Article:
Several decades before DNA testing of Native Americans began, LDS scholars were recognizing that the popular hemispheric view of the Book of Mormon did not square with the text, and that it allows for or hints at the presence of other population groups not descended from Lehi or the Mulekites. You can lay this information out in plain detail for the critics, but they go on as if the Book of Mormon has been proven false by showing that typical Native Americans appear to be predominately descended from Asians (never mind that Jaredites may have been Asian and may be expected to have exerted a much larger impact on the New World gene pool than Lehi's group). I think they are so excited about the idea of "finally" destroying the Book of Mormon and LDS faith that they just can't see straight on this issue. Or perhaps they are seeing too straight - straight down a microscopic tunnel focused on a few strands of Asian DNA.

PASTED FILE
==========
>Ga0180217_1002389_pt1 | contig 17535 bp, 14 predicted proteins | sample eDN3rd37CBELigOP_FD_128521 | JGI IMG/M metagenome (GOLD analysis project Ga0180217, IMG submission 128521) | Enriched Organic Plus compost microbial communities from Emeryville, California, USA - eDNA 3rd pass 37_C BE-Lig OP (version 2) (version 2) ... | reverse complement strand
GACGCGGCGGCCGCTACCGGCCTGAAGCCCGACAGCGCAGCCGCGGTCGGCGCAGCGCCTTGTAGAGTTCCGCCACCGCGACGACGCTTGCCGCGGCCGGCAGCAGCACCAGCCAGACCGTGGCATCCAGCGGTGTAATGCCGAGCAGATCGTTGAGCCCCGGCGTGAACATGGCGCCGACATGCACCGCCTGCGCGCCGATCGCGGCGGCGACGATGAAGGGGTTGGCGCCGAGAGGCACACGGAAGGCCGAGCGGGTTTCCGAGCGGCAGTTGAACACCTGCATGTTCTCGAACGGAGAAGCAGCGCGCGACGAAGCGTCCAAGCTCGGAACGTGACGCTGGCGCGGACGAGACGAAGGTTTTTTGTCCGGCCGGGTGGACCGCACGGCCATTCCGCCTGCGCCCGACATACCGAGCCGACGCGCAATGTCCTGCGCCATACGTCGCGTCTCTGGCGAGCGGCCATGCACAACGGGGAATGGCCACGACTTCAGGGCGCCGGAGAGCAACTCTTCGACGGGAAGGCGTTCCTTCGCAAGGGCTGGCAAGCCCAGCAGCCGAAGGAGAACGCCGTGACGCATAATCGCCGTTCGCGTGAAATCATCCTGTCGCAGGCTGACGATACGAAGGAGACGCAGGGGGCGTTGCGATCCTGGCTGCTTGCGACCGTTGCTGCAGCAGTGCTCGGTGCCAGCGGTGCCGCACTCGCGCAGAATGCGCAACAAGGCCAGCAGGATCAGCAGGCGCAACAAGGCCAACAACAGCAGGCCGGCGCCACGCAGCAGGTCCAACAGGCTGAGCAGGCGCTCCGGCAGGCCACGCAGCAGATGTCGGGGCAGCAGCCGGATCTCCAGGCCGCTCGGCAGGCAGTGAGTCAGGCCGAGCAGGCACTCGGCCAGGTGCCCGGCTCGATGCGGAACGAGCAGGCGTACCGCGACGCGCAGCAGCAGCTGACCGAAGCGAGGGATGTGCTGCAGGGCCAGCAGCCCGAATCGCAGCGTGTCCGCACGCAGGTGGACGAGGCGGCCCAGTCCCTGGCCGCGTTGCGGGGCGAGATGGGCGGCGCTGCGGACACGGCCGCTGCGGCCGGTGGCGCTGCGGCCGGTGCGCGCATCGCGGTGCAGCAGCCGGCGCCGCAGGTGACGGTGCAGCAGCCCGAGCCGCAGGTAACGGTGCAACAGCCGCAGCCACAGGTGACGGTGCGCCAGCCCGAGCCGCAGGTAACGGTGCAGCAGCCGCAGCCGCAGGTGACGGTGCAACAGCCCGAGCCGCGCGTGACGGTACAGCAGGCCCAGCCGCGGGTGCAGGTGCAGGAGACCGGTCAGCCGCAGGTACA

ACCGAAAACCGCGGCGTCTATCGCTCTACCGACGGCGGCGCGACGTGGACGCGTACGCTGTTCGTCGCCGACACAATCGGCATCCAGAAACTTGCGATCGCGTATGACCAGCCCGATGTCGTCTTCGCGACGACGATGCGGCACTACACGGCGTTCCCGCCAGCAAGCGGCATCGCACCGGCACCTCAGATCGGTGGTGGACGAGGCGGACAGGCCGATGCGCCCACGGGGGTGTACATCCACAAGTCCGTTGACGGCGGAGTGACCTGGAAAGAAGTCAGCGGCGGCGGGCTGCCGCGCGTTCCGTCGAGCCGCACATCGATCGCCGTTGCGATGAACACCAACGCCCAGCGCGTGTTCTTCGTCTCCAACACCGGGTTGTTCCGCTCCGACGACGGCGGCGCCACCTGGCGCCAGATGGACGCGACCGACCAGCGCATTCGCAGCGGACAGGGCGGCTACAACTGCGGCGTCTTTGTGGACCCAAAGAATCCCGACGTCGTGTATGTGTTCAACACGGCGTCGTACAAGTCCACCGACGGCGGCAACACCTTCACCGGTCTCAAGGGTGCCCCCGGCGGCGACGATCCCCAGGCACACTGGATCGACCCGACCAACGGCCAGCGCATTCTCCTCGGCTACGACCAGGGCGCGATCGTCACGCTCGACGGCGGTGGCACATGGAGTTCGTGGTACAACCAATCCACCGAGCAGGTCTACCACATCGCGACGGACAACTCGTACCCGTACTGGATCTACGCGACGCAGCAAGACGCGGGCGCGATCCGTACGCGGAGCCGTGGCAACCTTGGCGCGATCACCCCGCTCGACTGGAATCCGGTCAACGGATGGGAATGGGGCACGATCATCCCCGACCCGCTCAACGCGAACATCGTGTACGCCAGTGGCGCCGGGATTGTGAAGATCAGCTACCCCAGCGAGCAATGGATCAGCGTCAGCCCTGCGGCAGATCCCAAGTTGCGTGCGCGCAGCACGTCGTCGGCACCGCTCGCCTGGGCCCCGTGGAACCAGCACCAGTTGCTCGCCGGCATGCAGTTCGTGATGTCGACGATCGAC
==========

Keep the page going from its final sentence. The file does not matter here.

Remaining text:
Yes, the finding of Native American DNA haplotypes more related to Asian peoples than modern Jews greatly reduces the likelihood that Native Americans only have ancient Jews as their ancestors - but that's not what the Book of Mormon requires at all. It does not rule out the possibility that an ancient Jew named Lehi entered an inhabited continent 2600 years and founded a colony that grew and became locally but not hemispherically significant. It's critical to understand the actual scope of the Book of Mormon and its relationship to actual LDS doctrine. On this topic, here is an excellent excerpt from John Sorenson and Matthew Roper in their paper, "Before DNA":